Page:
Credit Booms—Is China Different?

Author/Editor:

Sally Chen ; Joong Shik Kang

Publication Date:

January 5, 2018

Electronic Access:

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Disclaimer: IMF Working Papers describe research in progress by the author(s) and are published to elicit comments and to encourage debate. The views expressed in IMF Working Papers are those of the author(s) and do not necessarily represent the views of the IMF, its Executive Board, or IMF management.

Summary:

Strong Chinese output growth after the Global Financial Crisis was supported by booming credit. This credit boom carries risks. International experience suggests that China’s credit growth is on a dangerous trajectory, with increasing risks of a disruptive adjustment and/or a marked growth slowdown. Several China-specific factors—high savings, current account surplus, small external debt, and various policy buffers—can help mitigate near-term risks of a disruptive adjustment and buy time to address risks. But, if the risks are left unaddressed, these mitigating factors will likely not eliminate the eventual adjustment, but make the boom larger and last longer. Hence, decisive policy action is needed to deflate the credit boom safely.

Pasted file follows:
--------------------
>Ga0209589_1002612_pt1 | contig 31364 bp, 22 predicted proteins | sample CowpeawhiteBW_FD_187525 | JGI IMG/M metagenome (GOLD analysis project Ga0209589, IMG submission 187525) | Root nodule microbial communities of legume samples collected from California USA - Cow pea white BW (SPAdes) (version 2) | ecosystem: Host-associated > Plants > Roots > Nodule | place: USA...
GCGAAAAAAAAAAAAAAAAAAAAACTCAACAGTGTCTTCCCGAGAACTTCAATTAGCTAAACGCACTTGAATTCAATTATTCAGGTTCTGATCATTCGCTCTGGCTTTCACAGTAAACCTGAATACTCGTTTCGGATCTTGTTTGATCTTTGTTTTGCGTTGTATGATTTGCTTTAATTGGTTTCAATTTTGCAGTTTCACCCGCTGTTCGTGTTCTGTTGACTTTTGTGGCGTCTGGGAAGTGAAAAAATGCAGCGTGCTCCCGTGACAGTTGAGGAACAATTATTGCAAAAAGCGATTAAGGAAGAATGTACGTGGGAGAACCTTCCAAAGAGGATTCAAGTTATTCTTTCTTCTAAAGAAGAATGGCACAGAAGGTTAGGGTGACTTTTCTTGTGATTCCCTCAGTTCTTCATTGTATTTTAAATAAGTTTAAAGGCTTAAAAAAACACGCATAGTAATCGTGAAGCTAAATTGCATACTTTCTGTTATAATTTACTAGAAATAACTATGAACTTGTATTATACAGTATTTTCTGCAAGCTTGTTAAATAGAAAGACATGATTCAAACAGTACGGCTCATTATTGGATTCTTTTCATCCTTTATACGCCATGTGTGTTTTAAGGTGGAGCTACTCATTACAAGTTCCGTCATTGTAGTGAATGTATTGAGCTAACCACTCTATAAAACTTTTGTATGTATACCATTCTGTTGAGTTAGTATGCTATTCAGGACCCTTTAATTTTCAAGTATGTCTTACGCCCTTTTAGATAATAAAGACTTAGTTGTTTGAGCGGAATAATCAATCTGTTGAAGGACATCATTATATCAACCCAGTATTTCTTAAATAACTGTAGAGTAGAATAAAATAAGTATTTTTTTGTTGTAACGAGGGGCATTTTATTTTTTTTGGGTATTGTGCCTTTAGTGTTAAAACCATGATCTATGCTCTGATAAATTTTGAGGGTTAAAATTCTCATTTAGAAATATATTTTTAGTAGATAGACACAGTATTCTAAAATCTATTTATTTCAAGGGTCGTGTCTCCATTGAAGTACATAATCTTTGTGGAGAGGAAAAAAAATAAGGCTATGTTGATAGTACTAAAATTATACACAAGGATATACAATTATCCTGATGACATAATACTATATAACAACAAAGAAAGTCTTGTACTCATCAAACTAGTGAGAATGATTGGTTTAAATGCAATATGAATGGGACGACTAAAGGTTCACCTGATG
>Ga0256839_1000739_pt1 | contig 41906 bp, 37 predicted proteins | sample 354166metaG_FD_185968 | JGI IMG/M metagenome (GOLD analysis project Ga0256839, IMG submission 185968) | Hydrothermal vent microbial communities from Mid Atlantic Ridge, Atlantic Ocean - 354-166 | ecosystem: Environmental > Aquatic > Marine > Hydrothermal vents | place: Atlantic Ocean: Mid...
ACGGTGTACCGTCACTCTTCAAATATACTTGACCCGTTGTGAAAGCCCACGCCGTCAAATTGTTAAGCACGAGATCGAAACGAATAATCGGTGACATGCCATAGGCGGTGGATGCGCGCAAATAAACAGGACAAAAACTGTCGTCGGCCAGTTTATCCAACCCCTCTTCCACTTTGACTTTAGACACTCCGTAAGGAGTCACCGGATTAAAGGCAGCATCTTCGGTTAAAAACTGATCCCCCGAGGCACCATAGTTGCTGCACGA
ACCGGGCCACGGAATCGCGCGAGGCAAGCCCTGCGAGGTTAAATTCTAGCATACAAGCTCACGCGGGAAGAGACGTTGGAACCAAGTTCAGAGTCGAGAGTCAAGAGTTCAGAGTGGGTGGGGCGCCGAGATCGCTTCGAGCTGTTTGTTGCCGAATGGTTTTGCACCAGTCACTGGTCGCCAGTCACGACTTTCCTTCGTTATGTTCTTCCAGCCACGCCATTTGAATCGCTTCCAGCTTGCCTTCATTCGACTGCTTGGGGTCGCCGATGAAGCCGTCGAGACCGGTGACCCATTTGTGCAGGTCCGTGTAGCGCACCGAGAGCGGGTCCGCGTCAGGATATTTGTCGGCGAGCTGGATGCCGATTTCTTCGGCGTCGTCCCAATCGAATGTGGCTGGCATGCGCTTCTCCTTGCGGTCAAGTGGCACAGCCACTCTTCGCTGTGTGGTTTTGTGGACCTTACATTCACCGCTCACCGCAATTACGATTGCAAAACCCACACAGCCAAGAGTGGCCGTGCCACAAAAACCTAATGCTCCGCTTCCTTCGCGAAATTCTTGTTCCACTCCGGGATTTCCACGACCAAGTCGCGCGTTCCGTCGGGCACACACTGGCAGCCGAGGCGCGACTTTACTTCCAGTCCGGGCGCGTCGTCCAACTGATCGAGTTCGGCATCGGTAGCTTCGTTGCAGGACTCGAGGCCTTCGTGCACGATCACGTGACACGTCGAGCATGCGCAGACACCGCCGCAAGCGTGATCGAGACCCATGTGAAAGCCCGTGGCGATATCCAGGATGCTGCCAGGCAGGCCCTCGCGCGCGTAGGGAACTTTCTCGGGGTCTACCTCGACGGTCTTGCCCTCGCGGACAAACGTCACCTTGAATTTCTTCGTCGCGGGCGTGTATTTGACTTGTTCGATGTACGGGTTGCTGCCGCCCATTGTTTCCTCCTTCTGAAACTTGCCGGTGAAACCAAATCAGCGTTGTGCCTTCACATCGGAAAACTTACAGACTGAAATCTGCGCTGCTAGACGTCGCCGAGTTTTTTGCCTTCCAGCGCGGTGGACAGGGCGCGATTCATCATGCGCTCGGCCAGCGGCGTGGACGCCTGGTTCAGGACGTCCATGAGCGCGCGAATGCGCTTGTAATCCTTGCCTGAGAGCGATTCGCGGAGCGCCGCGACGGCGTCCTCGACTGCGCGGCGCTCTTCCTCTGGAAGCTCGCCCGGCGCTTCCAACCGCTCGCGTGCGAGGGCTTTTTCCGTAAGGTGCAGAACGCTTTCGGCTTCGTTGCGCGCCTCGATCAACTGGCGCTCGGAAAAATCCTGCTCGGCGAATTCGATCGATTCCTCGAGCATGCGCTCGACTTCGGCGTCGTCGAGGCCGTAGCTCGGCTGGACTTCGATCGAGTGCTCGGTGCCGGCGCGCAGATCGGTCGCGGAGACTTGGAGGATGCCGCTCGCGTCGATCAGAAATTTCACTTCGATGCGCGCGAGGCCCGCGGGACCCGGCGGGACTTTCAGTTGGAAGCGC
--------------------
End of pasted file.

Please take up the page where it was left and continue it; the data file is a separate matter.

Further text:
Series:

Working Paper No. 18/2

English

Publication Date:

January 5, 2018

ISBN/ISSN:

9781484336762/1018-5941

Stock No:

WPIEA2018002

Price:

$18.00 (Academic Rate:$18.00)

Format:

Paper

Pages:

22

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